One of the things I crave at this time of year is my mother's signature Diwali sweet, badam puri. This is a delicious confection of her own creation, featuring flaky layers of fried almond pastry soaked in a cardamom-saffron syrup and garnished with vibrant green pistachios. They're definitely a little labor-intensive to make, but my mother, sister and I love to make them as a team, laughing and chattering as we roll, fry, dip and decorate the pastries. Happy Diwali!

Recipe: Amma's Badam Puri (Sugar-dipped Almond Pastry)

1 cup whole almonds, blanched, toasted and ground fine (or use almond flour such as Bob's Red Mill)
1 1/2 cup all-purpose flour
A generous pinch of salt
3 tbs. cold ghee (clarified butter)
1 tsp. baking powder
Ice cold water to make dough
Oil for deep frying
Layering Paste:
3 tbs. rice flour (available from most Indian and some Western grocers)
1 tbs. ghee or clarified butter
2 tsp. thick yoghurt or dahi (like Greek yoghurt)
2 1/2 cup sugar
2 cups water
A few saffron strands, soaked in 2 tbs. warm water
3/4 tsp.ground cardamom
2 tbs finely chopped pistachio nuts
For the dough, pulse the flour, baking powder and salt in a food processor a few times. Add the ghee and pulse a few more times to combine. Drizzle in some ice-cold water, a few tablespoons at a time, to make a dough that is neither too soft nor too sticky. Turn it out on to a floured surface and knead briefly. Leave to rest for half an hour.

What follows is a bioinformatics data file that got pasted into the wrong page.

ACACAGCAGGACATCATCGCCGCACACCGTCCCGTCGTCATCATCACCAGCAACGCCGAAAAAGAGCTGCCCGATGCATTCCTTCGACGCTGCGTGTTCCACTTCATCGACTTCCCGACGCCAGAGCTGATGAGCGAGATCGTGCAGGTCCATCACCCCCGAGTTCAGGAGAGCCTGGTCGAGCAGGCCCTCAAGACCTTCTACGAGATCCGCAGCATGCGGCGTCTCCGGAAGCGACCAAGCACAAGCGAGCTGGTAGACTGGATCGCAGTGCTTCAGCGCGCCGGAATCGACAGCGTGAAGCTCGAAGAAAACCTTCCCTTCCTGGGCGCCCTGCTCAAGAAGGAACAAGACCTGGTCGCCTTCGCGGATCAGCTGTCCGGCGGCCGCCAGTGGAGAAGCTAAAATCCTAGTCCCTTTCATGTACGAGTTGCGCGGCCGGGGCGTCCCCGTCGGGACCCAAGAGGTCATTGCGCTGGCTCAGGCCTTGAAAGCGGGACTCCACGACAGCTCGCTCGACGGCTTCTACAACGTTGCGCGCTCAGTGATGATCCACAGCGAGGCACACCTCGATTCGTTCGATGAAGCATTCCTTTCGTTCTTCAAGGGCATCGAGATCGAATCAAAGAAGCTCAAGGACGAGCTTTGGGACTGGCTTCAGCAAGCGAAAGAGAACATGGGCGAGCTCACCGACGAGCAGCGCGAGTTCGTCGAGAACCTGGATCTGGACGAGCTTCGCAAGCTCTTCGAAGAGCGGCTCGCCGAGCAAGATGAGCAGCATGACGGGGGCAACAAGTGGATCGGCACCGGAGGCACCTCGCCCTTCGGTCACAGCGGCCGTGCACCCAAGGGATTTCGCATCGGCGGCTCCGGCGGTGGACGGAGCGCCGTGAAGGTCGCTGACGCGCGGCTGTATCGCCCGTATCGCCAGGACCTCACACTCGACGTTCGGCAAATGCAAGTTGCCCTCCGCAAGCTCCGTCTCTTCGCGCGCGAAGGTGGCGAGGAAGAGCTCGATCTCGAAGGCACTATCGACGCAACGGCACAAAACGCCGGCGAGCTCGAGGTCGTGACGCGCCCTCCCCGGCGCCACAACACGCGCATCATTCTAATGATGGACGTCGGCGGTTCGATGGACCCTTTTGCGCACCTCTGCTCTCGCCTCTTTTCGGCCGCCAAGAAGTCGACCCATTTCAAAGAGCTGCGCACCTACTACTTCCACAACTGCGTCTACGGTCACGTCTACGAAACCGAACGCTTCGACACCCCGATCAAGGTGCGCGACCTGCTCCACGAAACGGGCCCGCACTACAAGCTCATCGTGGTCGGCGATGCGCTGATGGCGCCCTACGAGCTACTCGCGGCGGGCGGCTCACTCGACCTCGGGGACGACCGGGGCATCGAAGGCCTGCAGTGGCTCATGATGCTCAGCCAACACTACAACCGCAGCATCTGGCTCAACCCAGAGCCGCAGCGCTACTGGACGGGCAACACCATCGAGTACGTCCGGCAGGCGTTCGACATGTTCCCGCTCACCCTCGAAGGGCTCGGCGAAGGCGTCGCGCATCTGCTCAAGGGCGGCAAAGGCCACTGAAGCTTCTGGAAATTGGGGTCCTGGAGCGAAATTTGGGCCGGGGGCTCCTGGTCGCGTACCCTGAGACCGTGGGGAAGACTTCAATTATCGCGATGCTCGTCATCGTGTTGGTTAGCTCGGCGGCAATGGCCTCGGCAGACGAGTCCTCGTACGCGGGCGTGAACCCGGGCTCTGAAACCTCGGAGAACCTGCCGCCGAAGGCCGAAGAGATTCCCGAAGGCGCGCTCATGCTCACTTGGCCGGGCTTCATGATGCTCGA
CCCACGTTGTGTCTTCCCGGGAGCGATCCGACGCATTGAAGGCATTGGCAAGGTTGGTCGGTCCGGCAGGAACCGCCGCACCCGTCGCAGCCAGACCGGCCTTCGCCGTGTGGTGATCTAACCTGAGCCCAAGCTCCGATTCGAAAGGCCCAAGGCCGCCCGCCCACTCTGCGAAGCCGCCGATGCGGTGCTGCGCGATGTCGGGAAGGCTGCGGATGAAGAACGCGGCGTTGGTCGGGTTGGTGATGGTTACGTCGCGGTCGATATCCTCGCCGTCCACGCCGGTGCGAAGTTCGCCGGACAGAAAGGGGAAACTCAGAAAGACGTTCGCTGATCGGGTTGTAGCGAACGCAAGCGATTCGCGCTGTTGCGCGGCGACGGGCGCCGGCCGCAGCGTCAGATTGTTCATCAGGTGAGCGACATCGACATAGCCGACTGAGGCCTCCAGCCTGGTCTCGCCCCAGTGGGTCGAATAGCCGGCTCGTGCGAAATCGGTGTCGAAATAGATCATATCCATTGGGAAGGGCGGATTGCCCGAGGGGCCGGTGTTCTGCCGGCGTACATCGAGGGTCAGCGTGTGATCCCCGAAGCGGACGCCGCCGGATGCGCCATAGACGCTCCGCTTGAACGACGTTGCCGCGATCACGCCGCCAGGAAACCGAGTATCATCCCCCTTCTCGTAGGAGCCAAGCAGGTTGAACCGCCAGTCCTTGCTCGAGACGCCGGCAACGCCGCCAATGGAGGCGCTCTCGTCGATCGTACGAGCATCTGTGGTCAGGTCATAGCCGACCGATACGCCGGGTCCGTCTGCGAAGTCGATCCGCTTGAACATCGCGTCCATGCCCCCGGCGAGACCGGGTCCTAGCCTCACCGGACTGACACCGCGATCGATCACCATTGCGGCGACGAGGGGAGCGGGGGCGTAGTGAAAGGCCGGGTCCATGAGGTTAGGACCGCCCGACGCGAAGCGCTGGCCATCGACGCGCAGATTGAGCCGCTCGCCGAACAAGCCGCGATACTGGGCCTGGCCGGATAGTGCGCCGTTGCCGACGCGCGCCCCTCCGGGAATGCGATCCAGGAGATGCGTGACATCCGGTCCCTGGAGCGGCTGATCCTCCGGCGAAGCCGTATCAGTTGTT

For the paste, simply combine all the ingredients and whisk till smooth and well blended.
For the syrup, heat the sugar and water in a heavy-bottomed pan. Cook until the syrup reaches one-string consistency (this corresponds to about 215F on a candy thermometer) and then add the flavorings. Keep warm. While the syrup is cooking, heat the oil for frying.
Break of lime-sized balls of the dough and roll them on a lightly floured surface into 4" circles. Place a few dabs of the layering paste and spread it over the circle. Fold the circle into half and then quarters, repeating the process of layering. Roll the dough quarter-circle out into a larger triangle. Prick all over with a fork and then fry in the oil till golden brown. Remove with a slotted spoon and drop into the sugar syrup, turning once to coat. Dry on a wire rack that has been set over a plate. Repeat till the pastry is used up.
Collect all the leftover syrup from the plate and heat it once again till any crystals have dissolved. Working quickly, dip each pastry in the syrup again, and then remove to the wire rack to dry. Decorate with the pistachios and leave to dry. These pastries can be stored in an air tight tin when dry but are best eaten within 3 days of making.

Tuesday, October 26, 2010

Stuffed squash

Why do I have a recipe featuring summer squash in the middle of fall? You may well ask. Even though this is the season for acorns and butternuts, some of the farmers at my local farmers' market are from further south, and were selling the last of their summer squash. Of course I couldn't resist those cute little pattypans and rond de nice! They are perfect for stuffing. I love food that's served in individual portions, and you can eat more than one depending on how hungry you are!